White People Love Lists – Overrated Players

Don't blame me. YOU signed me.

Sport Illustrated’s July 19th issue will be featuring an MLB players poll concerning the most overrated players in the Majors. Now, it’s a widely known fact that white people (the majority of MLB fans) love lists. The reason is simple; white people love to argue. Here’s how the players voted in order of most overrated:

  1. Joba Chamberlain 12%
  2. Alex Rodriguez 5%
  3. Gary Matthews Jr. 5%
  4. Nick Swisher 4%
  5. JD Drew 3%

As you may be able to tell it looks like the players are just as fed up with the East Coast bias as us regular folk. All players from this list were playing for a NY or Boston team at one point this year. Matthews Jr. has since been released by the Mets and is playing for the Reds organization currently.

Now, according to SI, Rodriguez is the only one in the top 5 that has more than one All-Star appearance. If they aren’t making the All-Star game, how can they be overrated? Well, since the voters in this poll were fellow Major Leaguers I would believe that they consider their salaries to overrate them. The daily ménage à trois between the Yankees, Red Sox and popular media outlets probably doesn’t help either.

I won’t go into too many details concerning the SI list but I will say that I agree with most of it with the exception of Rodriguez (sorry, he’s rated as a HOF and produces like one). JD Drew currently has one 100 RBI season. You know how many RBIs he had? Exactly 100. He’s never been known as a guy who exceeded what’s asked of him. He also has exceeded 100 runs only once as well. That’s not very impressive for a guy that’s almost made $100 million in career earnings.

To put that in perspective, Raul Ibanez has four 100+ RBI seasons and has earned about $48 mil over his criminally underrated career. Half that of JD Drew.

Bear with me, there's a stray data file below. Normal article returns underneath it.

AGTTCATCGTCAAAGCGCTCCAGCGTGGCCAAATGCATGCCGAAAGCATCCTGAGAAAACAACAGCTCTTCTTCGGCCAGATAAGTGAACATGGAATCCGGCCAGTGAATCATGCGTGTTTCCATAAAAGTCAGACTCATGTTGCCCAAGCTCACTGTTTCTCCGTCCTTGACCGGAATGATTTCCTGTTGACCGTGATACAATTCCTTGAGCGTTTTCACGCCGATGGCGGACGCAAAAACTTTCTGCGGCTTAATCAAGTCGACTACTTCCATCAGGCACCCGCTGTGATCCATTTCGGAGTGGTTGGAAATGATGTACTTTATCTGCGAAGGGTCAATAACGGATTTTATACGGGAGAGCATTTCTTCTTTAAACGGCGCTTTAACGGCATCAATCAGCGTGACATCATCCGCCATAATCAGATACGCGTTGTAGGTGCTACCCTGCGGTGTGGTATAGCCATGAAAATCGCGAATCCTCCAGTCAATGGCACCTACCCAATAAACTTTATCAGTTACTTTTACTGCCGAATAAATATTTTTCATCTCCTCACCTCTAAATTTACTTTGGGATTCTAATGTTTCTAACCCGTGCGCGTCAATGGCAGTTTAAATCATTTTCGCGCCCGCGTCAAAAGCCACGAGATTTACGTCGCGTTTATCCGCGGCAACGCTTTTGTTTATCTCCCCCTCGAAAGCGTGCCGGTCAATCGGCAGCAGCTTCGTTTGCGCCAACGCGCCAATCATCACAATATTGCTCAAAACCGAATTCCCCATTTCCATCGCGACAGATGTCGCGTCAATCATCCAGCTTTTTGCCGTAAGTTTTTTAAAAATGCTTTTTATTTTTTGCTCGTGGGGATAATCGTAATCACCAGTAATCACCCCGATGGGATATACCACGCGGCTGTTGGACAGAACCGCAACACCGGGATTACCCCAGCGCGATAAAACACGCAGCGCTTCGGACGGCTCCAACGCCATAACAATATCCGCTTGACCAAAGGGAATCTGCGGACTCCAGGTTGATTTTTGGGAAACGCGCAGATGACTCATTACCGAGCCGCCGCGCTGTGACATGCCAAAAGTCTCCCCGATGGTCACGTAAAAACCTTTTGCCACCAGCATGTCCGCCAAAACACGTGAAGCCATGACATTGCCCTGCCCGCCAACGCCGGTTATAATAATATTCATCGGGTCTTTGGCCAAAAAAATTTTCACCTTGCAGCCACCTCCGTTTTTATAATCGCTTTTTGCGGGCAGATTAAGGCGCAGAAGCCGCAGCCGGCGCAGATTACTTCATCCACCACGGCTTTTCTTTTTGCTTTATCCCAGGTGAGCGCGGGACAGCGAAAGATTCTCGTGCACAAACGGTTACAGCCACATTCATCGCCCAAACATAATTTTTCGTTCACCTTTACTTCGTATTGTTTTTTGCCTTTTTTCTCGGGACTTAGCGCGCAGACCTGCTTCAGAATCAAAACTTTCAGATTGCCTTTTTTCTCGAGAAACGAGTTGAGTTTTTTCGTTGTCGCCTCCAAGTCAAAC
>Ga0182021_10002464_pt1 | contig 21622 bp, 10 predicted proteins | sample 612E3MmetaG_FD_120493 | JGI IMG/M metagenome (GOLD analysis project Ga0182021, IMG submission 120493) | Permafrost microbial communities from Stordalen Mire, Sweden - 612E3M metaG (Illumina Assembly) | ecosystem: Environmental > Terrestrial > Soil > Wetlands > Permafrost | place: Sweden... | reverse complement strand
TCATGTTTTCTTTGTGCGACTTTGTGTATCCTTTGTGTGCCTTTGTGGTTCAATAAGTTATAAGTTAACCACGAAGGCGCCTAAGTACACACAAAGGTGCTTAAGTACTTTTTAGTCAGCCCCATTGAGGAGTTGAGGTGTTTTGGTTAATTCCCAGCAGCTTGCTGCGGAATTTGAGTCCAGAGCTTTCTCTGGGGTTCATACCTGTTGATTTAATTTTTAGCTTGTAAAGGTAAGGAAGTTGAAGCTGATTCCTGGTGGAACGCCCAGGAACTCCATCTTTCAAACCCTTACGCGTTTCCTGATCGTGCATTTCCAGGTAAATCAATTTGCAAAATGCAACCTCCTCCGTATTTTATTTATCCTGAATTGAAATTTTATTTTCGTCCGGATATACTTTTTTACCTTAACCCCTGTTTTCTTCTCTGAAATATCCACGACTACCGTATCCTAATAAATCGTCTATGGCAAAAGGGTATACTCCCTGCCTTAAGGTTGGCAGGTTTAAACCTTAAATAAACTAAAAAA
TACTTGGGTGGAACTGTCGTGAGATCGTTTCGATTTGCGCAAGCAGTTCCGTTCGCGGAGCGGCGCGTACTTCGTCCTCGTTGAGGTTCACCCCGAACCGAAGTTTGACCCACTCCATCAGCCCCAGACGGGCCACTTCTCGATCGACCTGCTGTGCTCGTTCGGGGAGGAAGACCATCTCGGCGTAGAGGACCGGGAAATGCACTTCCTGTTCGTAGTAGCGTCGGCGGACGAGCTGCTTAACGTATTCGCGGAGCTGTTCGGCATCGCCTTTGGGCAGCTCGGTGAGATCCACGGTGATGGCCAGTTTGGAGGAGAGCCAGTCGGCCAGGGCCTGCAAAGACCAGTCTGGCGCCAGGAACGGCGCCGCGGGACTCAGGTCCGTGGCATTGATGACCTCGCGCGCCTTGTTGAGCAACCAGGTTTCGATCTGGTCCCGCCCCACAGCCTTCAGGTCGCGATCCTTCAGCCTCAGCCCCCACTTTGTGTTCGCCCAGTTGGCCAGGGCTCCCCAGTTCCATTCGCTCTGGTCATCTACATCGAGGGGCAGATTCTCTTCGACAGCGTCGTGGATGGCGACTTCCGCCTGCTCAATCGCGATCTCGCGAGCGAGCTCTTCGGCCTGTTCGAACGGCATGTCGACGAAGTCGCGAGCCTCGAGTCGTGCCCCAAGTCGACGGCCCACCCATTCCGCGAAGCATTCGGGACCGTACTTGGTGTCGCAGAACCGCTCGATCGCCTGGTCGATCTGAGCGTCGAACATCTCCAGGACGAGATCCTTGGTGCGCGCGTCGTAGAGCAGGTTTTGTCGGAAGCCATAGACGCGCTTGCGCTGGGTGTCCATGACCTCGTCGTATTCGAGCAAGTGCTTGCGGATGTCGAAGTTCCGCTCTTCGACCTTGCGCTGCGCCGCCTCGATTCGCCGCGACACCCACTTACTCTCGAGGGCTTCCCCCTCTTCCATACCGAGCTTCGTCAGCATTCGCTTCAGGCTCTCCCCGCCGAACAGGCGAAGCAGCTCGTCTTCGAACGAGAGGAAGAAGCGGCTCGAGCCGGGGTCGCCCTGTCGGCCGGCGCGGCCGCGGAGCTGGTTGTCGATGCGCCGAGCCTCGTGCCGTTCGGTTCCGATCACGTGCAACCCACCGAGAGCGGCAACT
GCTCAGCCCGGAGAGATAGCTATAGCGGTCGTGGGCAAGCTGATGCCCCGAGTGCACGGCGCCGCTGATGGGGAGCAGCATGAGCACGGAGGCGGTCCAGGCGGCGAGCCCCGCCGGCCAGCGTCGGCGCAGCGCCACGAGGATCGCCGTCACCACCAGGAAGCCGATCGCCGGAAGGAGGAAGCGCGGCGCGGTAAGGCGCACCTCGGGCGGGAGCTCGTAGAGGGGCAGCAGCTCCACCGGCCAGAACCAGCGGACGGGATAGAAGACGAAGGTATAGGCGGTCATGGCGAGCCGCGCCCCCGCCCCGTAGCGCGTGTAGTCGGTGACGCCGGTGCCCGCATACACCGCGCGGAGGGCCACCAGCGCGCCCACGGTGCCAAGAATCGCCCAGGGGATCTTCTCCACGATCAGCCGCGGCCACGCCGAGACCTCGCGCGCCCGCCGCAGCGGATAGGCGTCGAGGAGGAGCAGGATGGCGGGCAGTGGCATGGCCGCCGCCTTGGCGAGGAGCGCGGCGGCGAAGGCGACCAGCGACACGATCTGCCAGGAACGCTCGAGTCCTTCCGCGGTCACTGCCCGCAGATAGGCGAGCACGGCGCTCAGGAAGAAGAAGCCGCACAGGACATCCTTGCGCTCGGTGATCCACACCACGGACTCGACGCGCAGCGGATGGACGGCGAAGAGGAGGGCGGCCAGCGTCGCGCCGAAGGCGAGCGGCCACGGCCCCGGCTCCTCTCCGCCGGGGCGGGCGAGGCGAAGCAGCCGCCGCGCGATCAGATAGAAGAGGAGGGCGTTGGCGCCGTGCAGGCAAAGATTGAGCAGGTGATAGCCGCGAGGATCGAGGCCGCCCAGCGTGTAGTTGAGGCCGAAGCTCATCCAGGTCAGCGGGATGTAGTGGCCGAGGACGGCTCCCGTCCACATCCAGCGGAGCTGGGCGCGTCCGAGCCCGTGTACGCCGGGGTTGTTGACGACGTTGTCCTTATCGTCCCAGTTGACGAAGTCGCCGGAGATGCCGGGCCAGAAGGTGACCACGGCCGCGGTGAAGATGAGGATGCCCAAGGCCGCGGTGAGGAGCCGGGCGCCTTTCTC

SI has their overrated list so why wouldn’t The Been Stew have one of their own as well? Here’s some water cooler talk for your Monday coffee next week. Picks in no particular order:

  1. Rich Harden – His career is on the same path as the Chicago Cubs franchise; This. Is. The year! GMs will always love the strikeout, excluding whoever employs Dave Duncan as their pitching coach. Therefore, Rich Harden will always have a MLB salary. Harden has two career CG in 140 GS. Call me when he pitches past 5 innings and I’ll take him off the list.
  2. Jacoby Ellsbury – I’ve ranted about this guy several times before in conversation and I’ve always started and finished my point with this: Jacoby Ellsbury, as the Red Sox lead off hitter, has never scored 100 runs in a season. Take Jacoby’s unit out of your mouth, Randy Booth.
  3. Stephen Drew – You’d think, as a Drew, that someone would want to distance themselves from the reputation their older brother has laid out before them. Lil’ Stevie doesn’t seem to agree. Another 1st round draft pick, Stephen appears pretty content with spattering one good year in here or there in order to secure their next contract. GMs the world over will be saying, “Hey, remember that one year?!? Just think if he did that again!”
  4. Jeff Francoeur – Yeah, the guy has a gun in RF and his rookie season bought him a lot of reputation. He also can’t hit anymore. Or take a goddamn walk for that matter. Francoeur’s full season walk totals: 23, 42, 39, 23. The kid’s still young but one would have to think that the book on Francoeur has sold more copies than the Bible.
  5. Juan Pierre – Teams in search of an experienced lead off hitter will ensure Pierre a job next year. I’m sure of it. I posed this question to my fantasy league about a month ago: Juan Pierre will likely score over 1000 runs in his career. Will Pierre have the largest discrepancy between RBIs and Runs for anyone scoring 1000+ career runs. Is a career .368 SLG% enough for a guy that made 10 million/year as recent as 2009?
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